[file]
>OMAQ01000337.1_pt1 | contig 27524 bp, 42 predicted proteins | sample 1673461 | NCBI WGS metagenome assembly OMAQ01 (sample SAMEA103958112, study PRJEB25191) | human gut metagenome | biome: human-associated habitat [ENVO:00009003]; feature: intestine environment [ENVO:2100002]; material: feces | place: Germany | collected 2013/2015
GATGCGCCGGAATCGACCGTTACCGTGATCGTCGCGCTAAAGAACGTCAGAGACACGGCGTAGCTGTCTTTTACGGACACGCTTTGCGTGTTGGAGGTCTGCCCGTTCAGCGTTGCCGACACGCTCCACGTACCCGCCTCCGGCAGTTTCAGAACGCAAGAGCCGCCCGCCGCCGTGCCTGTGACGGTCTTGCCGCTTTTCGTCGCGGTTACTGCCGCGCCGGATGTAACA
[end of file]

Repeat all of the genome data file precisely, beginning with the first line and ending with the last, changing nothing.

>OMAQ01000337.1_pt1 | contig 27524 bp, 42 predicted proteins | sample 1673461 | NCBI WGS metagenome assembly OMAQ01 (sample SAMEA103958112, study PRJEB25191) | human gut metagenome | biome: human-associated habitat [ENVO:00009003]; feature: intestine environment [ENVO:2100002]; material: feces | place: Germany | collected 2013/2015
GATGCGCCGGAATCGACCGTTACCGTGATCGTCGCGCTAAAGAACGTCAGAGACACGGCGTAGCTGTCTTTTACGGACACGCTTTGCGTGTTGGAGGTCTGCCCGTTCAGCGTTGCCGACACGCTCCACGTACCCGCCTCCGGCAGTTTCAGAACGCAAGAGCCGCCCGCCGCCGTGCCTGTGACGGTCTTGCCGCTTTTCGTCGCGGTTACTGCCGCGCCGGATGTAACA